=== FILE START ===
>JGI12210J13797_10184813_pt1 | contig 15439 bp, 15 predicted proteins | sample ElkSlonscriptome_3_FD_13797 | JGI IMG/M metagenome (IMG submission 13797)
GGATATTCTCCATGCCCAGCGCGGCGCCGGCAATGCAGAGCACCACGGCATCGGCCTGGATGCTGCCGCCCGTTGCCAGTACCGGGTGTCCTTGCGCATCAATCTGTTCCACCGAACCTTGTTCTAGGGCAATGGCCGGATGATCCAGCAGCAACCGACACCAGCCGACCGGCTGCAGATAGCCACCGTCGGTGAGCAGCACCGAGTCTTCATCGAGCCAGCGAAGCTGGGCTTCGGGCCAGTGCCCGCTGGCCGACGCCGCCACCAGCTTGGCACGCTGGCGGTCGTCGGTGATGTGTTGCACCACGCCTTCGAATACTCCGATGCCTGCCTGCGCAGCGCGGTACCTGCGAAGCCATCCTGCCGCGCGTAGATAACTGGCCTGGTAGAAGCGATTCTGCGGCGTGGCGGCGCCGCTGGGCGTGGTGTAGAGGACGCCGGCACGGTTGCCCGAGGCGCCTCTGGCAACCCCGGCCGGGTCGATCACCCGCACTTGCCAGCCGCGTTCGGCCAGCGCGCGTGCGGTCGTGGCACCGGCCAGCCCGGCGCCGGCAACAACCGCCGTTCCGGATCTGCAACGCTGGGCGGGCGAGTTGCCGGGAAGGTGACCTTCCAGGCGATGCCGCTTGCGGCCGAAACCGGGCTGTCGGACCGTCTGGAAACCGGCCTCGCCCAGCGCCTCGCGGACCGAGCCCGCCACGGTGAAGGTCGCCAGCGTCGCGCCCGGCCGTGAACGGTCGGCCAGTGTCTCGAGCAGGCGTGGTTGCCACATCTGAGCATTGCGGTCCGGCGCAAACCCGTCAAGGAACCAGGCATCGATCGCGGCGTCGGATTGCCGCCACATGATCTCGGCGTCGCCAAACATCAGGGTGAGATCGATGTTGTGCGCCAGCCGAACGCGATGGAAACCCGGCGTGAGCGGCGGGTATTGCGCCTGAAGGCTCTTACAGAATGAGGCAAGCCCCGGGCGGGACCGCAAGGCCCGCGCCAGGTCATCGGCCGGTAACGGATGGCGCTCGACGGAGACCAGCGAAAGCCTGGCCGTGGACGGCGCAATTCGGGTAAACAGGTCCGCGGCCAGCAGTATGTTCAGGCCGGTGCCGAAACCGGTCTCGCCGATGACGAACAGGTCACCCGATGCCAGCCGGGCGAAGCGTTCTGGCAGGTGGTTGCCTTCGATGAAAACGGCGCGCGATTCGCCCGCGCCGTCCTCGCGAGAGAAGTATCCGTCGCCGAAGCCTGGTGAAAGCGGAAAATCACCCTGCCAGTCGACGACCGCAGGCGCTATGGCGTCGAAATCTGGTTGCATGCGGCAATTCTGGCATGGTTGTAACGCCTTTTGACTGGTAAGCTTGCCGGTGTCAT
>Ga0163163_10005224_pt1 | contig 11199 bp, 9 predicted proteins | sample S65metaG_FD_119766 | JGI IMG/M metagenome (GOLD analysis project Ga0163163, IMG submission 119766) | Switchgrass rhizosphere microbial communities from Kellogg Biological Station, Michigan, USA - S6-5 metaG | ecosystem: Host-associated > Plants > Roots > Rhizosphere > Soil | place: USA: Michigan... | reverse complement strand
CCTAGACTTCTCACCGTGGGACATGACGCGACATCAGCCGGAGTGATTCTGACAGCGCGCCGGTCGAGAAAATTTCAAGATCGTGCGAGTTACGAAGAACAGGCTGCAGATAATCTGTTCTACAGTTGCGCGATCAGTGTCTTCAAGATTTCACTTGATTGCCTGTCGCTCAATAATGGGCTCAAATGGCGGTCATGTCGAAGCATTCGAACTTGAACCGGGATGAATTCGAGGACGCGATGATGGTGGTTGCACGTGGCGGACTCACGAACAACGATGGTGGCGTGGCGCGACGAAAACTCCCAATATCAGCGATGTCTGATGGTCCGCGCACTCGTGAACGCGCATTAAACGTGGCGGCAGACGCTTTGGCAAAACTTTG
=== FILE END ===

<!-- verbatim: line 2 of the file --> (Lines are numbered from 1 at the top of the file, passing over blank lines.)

GGATATTCTCCATGCCCAGCGCGGCGCCGGCAATGCAGAGCACCACGGCATCGGCCTGGATGCTGCCGCCCGTTGCCAGTACCGGGTGTCCTTGCGCATCAATCTGTTCCACCGAACCTTGTTCTAGGGCAATGGCCGGATGATCCAGCAGCAACCGACACCAGCCGACCGGCTGCAGATAGCCACCGTCGGTGAGCAGCACCGAGTCTTCATCGAGCCAGCGAAGCTGGGCTTCGGGCCAGTGCCCGCTGGCCGACGCCGCCACCAGCTTGGCACGCTGGCGGTCGTCGGTGATGTGTTGCACCACGCCTTCGAATACTCCGATGCCTGCCTGCGCAGCGCGGTACCTGCGAAGCCATCCTGCCGCGCGTAGATAACTGGCCTGGTAGAAGCGATTCTGCGGCGTGGCGGCGCCGCTGGGCGTGGTGTAGAGGACGCCGGCACGGTTGCCCGAGGCGCCTCTGGCAACCCCGGCCGGGTCGATCACCCGCACTTGCCAGCCGCGTTCGGCCAGCGCGCGTGCGGTCGTGGCACCGGCCAGCCCGGCGCCGGCAACAACCGCCGTTCCGGATCTGCAACGCTGGGCGGGCGAGTTGCCGGGAAGGTGACCTTCCAGGCGATGCCGCTTGCGGCCGAAACCGGGCTGTCGGACCGTCTGGAAACCGGCCTCGCCCAGCGCCTCGCGGACCGAGCCCGCCACGGTGAAGGTCGCCAGCGTCGCGCCCGGCCGTGAACGGTCGGCCAGTGTCTCGAGCAGGCGTGGTTGCCACATCTGAGCATTGCGGTCCGGCGCAAACCCGTCAAGGAACCAGGCATCGATCGCGGCGTCGGATTGCCGCCACATGATCTCGGCGTCGCCAAACATCAGGGTGAGATCGATGTTGTGCGCCAGCCGAACGCGATGGAAACCCGGCGTGAGCGGCGGGTATTGCGCCTGAAGGCTCTTACAGAATGAGGCAAGCCCCGGGCGGGACCGCAAGGCCCGCGCCAGGTCATCGGCCGGTAACGGATGGCGCTCGACGGAGACCAGCGAAAGCCTGGCCGTGGACGGCGCAATTCGGGTAAACAGGTCCGCGGCCAGCAGTATGTTCAGGCCGGTGCCGAAACCGGTCTCGCCGATGACGAACAGGTCACCCGATGCCAGCCGGGCGAAGCGTTCTGGCAGGTGGTTGCCTTCGATGAAAACGGCGCGCGATTCGCCCGCGCCGTCCTCGCGAGAGAAGTATCCGTCGCCGAAGCCTGGTGAAAGCGGAAAATCACCCTGCCAGTCGACGACCGCAGGCGCTATGGCGTCGAAATCTGGTTGCATGCGGCAATTCTGGCATGGTTGTAACGCCTTTTGACTGGTAAGCTTGCCGGTGTCAT